Last time I checked, that is on the other side of the world.

Still, sometimes I wonder—after checking my email for the 132nd time that day, after losing an entire afternoon to a Facebook fight with someone I’m not sure I’ll be able to look in the face anymore if I see them in person, after realizing with horror that I feel panic (real, visceral, I’m-at-school-with-no-clothes-on panic) if I can’t check my email when I first wake up in the morning—whether or not I should just get off this thing entirely.

I mean, it’s a tool, right? If it’s a tool, it means we should be using it, and not the other way around.

I lied. There are no five easy steps to writing on the Internet. I cheated. People are more likely to click on a link if it looks like it’s a list.

I’m sorry. I feel dirty now, if it makes you feel better.

As I write this in a coffee shop, the staff of an online news publication is meeting behind me, figuring out their stories for the day. They are not out on the streets or holed up in seedy hotel rooms tracking down stories like Woodward and Bernstein. They are searching Twitter for trending stories that have just hit, emailing back and forth with leads, discussing what sorts of headlines are more likely to garner the most traffic. With a world’s worth of police blotters at their fingertips, they are questioning whether people will care about the carjacking of an ambulance (“That one is in the suburbs. Maybe if it was in a target neighborhood?”) or whether anyone cares about a body painting competition (“Really? Body painting?” “Yes, body painting.” “Hm. I don’t think people are into that.”). They are constantly checking their analytics, a tool that shows them how many hits they are getting and where they are coming from, seeing which of their stories are trending, trying to replicate that success over and over, because the more clicks they get, the more advertising revenue they get. And the more advertising revenue they can get, the more they can pay themselves and their writers, who, if I were to venture a guess, are lucky to get $50 a story, with bonuses if their material goes viral.

These writers are good at what they do, and what they do is drive traffic. Their website garners a helluva lot of that. But for them, a click has become an end in itself. And when most people think of writing on the Internet, this is what they think of.

I think we can do better than that. I think that together, we can come up with some answers that can lead to better writing and more clicks. I think that there has to be another way.

I don’t claim to know what that is.

About sixteen years ago, a couple of researchers at Stanford developed a theory about how people interact with the Internet. They found that people do what is called “information foraging.” When reading online, people look for information like a chimp forages for food. They grab what they need and move on, using the least possible amount of energy to get the largest amount of what they’re seeking, whether that be nutrition or information. For Internet users, this means almost never finishing articles.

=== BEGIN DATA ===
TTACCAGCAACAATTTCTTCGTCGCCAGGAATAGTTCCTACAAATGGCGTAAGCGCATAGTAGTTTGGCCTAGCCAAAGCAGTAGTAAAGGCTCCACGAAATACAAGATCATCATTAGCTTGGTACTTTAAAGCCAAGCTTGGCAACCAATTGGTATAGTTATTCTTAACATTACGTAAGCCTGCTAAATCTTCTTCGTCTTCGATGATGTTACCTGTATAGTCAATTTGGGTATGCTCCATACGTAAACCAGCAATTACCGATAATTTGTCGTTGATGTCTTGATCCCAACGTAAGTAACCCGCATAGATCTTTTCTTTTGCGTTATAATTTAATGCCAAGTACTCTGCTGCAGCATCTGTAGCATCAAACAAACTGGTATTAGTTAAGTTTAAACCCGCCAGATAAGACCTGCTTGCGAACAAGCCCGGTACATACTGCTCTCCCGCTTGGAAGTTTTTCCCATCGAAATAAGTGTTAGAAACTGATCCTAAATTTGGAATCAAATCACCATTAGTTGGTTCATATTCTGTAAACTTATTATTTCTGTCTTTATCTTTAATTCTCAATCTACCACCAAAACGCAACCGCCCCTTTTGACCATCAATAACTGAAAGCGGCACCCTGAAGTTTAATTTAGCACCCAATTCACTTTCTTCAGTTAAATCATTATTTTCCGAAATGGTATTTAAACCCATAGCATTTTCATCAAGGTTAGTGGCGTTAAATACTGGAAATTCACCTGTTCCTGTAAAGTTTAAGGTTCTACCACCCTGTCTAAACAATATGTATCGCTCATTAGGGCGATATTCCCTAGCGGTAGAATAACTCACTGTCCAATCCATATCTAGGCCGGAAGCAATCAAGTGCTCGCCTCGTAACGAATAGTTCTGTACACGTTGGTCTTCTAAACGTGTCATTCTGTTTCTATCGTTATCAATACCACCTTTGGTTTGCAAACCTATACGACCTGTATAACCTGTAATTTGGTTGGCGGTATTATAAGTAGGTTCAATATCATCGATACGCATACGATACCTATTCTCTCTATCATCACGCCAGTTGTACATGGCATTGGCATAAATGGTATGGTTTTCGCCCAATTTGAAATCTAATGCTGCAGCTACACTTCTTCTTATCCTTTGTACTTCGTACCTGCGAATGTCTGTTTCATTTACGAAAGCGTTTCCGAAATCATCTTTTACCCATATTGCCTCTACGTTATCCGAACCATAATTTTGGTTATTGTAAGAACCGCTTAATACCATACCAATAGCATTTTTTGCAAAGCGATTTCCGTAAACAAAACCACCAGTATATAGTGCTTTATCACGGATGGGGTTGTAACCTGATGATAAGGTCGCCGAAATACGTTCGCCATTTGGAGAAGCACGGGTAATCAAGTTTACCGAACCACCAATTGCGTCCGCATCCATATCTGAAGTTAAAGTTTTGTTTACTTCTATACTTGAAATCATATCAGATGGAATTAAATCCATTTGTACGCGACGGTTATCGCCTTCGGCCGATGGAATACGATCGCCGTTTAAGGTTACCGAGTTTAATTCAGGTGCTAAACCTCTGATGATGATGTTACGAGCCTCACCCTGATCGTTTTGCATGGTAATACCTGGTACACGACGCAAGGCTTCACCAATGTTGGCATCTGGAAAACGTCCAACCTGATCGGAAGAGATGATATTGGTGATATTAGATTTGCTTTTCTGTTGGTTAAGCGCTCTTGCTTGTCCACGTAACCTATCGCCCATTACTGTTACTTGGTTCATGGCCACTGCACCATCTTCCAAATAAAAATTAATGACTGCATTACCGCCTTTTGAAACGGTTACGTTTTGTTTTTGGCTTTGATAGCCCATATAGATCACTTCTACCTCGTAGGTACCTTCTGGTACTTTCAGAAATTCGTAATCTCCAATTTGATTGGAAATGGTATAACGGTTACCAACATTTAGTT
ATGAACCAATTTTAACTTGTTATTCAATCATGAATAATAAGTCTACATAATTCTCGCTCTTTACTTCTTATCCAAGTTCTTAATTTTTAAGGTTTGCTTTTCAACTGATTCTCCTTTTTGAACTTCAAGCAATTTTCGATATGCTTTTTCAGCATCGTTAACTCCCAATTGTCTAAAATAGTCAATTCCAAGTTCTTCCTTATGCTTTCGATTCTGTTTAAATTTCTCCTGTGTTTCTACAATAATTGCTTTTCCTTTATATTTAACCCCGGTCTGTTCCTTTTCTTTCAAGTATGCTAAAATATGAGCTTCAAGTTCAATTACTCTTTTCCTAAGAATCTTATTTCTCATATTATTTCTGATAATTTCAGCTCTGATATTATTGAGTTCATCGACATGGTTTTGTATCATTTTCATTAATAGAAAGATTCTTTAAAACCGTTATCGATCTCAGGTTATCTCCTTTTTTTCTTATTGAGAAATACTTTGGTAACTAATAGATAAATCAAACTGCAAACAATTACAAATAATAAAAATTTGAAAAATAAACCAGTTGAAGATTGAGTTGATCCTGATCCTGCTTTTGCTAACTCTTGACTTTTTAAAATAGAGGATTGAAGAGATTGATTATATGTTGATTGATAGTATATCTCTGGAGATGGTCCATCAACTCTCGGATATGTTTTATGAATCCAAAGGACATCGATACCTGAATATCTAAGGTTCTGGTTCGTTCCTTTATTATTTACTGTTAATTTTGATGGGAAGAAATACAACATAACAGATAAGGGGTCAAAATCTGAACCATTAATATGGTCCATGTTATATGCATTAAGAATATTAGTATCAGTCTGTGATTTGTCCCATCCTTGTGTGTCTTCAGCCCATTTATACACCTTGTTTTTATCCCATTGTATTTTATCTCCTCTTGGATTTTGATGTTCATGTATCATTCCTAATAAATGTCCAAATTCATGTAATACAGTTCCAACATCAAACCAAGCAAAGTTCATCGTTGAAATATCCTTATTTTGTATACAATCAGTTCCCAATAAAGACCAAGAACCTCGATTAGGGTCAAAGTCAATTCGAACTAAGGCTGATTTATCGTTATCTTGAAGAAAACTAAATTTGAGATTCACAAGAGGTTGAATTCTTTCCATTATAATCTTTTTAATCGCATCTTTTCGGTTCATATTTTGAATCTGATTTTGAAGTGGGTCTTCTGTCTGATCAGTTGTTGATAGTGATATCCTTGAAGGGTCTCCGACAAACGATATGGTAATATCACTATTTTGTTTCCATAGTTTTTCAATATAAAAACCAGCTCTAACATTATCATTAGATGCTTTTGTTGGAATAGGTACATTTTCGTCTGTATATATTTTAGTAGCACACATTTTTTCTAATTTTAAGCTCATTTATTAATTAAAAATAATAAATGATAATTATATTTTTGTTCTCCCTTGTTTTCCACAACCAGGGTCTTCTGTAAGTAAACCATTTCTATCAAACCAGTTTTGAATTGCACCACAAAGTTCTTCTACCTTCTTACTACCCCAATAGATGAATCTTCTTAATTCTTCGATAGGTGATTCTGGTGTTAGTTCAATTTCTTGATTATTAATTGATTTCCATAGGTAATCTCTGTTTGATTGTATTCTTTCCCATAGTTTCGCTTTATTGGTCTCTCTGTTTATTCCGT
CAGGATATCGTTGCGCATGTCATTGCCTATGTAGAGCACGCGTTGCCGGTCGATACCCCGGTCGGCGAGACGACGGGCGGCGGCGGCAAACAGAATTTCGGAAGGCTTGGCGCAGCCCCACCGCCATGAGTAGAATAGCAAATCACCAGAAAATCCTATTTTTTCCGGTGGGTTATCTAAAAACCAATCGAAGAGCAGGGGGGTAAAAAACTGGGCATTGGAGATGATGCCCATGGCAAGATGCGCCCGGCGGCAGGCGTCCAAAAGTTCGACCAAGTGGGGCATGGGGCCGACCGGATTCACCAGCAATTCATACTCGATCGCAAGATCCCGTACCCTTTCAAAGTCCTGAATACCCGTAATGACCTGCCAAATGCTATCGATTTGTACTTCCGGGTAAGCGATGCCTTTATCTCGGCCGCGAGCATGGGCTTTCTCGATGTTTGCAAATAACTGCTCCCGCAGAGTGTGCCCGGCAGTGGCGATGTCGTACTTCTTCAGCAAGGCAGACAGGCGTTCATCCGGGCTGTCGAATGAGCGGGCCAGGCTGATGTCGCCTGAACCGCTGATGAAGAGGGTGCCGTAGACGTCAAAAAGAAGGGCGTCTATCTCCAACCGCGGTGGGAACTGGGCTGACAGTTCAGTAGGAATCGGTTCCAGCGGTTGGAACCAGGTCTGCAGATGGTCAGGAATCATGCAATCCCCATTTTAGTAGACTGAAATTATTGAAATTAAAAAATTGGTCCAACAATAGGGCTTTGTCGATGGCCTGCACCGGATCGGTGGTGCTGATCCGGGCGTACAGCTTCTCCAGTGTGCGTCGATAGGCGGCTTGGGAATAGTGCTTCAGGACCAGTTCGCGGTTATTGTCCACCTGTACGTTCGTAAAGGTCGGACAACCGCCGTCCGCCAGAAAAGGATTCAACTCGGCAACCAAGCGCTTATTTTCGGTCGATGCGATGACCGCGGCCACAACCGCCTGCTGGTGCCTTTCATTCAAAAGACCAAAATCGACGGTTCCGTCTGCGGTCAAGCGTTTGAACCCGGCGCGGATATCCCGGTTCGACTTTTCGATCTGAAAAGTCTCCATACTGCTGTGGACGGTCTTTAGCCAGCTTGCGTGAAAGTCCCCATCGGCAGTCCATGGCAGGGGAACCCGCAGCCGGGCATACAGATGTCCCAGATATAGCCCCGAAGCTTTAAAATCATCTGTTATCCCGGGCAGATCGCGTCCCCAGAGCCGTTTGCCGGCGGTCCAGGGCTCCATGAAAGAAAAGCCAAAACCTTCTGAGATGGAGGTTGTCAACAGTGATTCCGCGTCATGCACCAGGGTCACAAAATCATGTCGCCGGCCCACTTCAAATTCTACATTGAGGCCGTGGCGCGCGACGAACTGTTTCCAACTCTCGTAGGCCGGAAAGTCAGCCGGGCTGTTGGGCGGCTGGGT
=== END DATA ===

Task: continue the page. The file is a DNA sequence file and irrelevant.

When you sit to read a book, you generally have in mind to read the whole thing. When you sit down at the computer to find out about, say, Mr. T, you might scan his Wikipedia page, maybe go to his website, and see what kind of press clippings there’ve been lately. I bet you that you won’t read the entirety of any one of those articles.

In fact, most readers won’t even scroll down once when they visit a web page.  Did you just publish a viral essay on the Internet? If you see that your essay has received 100,000 pageviews, it feels great. Until you actually look at what that means. If you’re lucky, maybe 5,000 of those people read the whole thing. Almost half didn’t interact with the material at all.

But you, reader, you’ve made it this far. I like you.

Because of the Internet, more people are reading and writing than ever before in history.  3 billion people used the Internet in 2014, mostly from the developing world. Sure, some of those people are probably only watching videos, but any way you look at it, that’s a lot of people reading and writing. And reading in a different way than the average person picking up a book at Barnes and Noble.

What I mean is: how many of us who view writing as an artistic pursuit have thought much about this? How could we use, for example, the idea of “information foraging” to our aesthetic advantage, instead of thinking it only as a commercial one?

In Paper to Pixels, we’ll explore some examples of work by those who have explored the questions above, and I’ll give you findings about how reading as a practice is changing because of new technologies. But I won’t give you any easy answers, because I don’t think there are any. In sum, we’ll explore how to use different aspects of this interface—from social media to linked fiction to figuring out where it is in cyberspace that your work can speak the loudest—to serve our own artistic goals.

Seth’s Class: From Paper to Pixels: Writing Internet Content that Matters and Gets Noticed begins July 5.


Seth Fischer is a writer/editor whose writing has appeared in Best Sex Writing, PANK, The Rumpus, Guernica, and it has been listed as notable in The Best American Essays. Winner of fellowships and residencies by Lambda Literary, Jentel, and Woodstock Byrdcliffe. Seth also teaches at Antioch University Los Angeles and Writing Workshops Los Angeles.
www.seth-fischer.com